Brno is a city full of contrasts. A short walk through its centre reveals curious contrasts: the Rozkvět passage next to the House of the Lords of Lipá or the Omega department store inserted into the historic centre are clear examples. The Brno Philharmonic also bases its musical production on the contrast of old with new. More than once I have praised the fresh programmes of the concerts, which go for contrasting musical works and present combinations of compositions which are rarely heard alongside each other. In the case of the concert entitled Romantic Fairy Tales of 24 January however the programme was down to earth. There were no sudden dissonances or odd instrumental combinations and the musical language did not depart from the moderately conventional. However we do not have only the contrasts of old and new, known and unknown, but unfortunately also between quality and its absence and not last between interesting and dull.
If you went to the Brno Philharmonic’s New Year Concert expecting a serious, rigorous celebration, with measured and distinguished entertainment, most probably you left extremely disappointed. In your frustration you may have complained and muttered: what was this conducting dance creation, why did they clap to the rhythm of the Radetzky March and primarily – why were we made to sing? And the programme! Last year at least there was Smetana, but this year? Just waltzes and polkas, operettas and whipped cream! If you are not a bitter grouch, it is likely that along with the Brno Philharmonic you danced into 2018 with ease and sprightliness.
The programme of the third Sunday of Advent from the orchestra of the Ensemble Opera Diversa with the help of their sister body – the choir Ensemble Versus – was marked by modern contemporary creations. In the Convent of the Merciful Brethren they performed the works O antifony for baritone and strings and the Magnificat and choir and strings from the ensemble’s court composer Ondřej Kyas and the Sonata da chiesa by the composer Jaroslav Štastný-Pokorný, written under his artistic pseudonym of Peter Graham. The soloist for the evening was the baritone Roman Hoza, while the performance was conducted by Gabriela Tardonová. The concert was broadcast live by Czech Radio Vltava and other stations in the Euroradio network. In this way the music was heard by listeners in Spain, Saarland, Estonia, Sweden, Portugal, Hessen, Denmark, Greece, Iceland, Slovenia and it was broadcast by the BBC.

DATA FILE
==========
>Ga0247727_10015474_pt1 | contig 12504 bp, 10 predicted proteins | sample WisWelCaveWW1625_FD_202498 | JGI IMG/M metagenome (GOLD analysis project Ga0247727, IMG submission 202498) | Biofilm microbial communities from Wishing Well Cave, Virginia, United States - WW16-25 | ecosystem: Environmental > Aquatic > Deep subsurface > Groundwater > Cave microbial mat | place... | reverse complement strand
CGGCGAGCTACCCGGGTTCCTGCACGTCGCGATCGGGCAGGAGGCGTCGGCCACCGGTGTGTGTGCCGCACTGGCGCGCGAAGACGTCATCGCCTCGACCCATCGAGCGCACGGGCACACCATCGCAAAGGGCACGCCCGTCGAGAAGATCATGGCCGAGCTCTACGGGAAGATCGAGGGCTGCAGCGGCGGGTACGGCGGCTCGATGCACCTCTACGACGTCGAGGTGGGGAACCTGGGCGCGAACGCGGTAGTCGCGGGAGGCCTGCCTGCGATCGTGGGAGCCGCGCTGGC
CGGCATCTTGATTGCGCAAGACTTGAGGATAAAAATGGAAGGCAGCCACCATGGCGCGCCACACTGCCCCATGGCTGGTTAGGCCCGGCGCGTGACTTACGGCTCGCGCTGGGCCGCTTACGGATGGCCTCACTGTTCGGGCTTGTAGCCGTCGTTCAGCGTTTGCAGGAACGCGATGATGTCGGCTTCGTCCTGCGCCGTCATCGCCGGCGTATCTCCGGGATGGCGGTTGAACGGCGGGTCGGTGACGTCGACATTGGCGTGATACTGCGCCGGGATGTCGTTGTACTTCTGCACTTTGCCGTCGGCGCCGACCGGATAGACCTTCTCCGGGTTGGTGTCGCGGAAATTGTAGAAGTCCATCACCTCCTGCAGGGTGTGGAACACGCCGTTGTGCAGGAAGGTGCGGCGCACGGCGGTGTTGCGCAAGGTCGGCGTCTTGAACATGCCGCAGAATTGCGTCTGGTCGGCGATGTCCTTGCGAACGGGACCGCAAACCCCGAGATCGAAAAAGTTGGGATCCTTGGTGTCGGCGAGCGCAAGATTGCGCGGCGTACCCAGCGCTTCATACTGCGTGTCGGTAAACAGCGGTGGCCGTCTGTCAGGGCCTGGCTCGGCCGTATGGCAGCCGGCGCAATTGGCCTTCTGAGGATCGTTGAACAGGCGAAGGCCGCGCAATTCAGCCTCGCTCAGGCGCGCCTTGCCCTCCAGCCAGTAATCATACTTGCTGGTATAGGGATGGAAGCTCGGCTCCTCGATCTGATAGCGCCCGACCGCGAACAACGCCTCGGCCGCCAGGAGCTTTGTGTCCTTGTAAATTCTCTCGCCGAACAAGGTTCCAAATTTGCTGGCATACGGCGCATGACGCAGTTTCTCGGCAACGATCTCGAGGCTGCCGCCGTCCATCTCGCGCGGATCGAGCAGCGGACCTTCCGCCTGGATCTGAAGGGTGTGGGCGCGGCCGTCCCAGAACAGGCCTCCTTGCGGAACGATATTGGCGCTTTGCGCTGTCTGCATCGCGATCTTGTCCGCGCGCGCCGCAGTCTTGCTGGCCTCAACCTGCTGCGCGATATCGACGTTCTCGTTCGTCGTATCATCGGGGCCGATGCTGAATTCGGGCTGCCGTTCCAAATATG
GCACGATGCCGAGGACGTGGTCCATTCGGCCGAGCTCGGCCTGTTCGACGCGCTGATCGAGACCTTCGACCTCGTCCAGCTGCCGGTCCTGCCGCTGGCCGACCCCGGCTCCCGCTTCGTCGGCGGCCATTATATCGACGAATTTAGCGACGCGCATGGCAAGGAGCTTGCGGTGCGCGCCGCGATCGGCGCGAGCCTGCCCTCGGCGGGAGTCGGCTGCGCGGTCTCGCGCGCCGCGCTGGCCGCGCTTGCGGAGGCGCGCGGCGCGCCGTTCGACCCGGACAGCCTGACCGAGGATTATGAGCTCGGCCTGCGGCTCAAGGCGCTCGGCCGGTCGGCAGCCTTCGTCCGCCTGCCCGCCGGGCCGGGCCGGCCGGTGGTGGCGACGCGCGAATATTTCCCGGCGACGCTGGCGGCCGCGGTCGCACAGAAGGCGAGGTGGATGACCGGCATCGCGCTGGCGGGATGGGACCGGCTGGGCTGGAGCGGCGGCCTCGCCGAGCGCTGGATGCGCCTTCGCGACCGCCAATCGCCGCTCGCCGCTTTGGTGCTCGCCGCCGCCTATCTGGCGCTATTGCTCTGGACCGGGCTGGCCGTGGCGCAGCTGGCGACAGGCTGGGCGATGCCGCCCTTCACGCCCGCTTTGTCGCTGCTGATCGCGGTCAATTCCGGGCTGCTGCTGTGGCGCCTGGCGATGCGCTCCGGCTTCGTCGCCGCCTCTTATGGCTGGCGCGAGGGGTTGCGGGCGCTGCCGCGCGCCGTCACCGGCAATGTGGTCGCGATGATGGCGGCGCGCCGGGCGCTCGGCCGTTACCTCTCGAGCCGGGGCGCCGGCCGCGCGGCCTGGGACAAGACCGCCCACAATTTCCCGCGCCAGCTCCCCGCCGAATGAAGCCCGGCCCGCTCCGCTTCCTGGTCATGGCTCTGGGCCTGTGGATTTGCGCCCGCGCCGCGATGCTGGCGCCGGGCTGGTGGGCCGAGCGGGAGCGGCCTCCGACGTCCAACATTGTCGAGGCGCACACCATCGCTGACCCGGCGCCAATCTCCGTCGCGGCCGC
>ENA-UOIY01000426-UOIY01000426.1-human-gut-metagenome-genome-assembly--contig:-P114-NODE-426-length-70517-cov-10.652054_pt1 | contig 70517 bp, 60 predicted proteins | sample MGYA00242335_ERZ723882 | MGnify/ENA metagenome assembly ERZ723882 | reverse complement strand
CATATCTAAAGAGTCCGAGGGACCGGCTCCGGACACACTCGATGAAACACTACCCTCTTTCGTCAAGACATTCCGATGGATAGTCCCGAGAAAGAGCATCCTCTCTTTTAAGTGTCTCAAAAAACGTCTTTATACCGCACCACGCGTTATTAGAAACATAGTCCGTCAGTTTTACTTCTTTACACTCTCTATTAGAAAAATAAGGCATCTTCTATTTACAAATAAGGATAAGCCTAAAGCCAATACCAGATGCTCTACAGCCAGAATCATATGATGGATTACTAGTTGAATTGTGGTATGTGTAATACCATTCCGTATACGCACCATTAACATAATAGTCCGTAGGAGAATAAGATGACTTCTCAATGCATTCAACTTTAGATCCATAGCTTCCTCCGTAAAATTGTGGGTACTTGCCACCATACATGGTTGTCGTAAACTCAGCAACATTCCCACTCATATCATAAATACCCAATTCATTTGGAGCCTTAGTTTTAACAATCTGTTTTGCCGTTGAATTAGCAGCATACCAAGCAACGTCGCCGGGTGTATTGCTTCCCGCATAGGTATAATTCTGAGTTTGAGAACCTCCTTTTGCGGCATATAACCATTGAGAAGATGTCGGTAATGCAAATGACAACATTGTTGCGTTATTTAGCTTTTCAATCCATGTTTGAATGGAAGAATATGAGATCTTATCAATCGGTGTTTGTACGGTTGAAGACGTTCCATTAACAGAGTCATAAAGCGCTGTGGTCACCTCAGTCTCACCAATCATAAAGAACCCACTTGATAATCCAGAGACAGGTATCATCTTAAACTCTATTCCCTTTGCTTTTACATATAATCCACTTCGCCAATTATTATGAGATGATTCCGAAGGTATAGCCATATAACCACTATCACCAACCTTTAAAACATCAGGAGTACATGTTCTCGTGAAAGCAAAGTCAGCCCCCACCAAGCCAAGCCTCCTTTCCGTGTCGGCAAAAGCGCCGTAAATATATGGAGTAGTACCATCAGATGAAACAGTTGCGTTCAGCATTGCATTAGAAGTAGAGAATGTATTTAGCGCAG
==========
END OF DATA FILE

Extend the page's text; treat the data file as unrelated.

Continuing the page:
Yesterday the biggest hall of the Brno Exhibition Centre – Pavilion P – was filled with an audience of a thousand. The premiere of the ballet West Side Story was completely sold out. The performance was given by the National Theatre Brno, the author of the original concept and also the original choreography is Jerome Robbins, the libretto is by Arthur Laurents, the music from Leonard Bernstein and the song lyrics by Stephen Sondheim. The Brno performance of this world-famous musical was directed by Mário Radačovský, who also created the choreography for this new production. The sets were designed by Marek Hollý and the costumes by Alexandra Grusková. The lighting design was by Tomáš Morávek while the projection was directed by Jan Fuksa and Martin Svobodník.
The last concert of the 49th Moravian Autumn International Music Festival took place on Saturday 28 October. Immediately before its fiftieth anniversary the festival chose as an overarching theme ®evolution and the inevitability of progress. For a month signs and posters in Brno have called out to passers-by and attracted them to this ambitious spectacle. After a quick look at the programme, it was clear that the pivotal musical works this year will be primarily innovative achievements of the first half of the 20th century seasoned with the musical delicacy that is early music.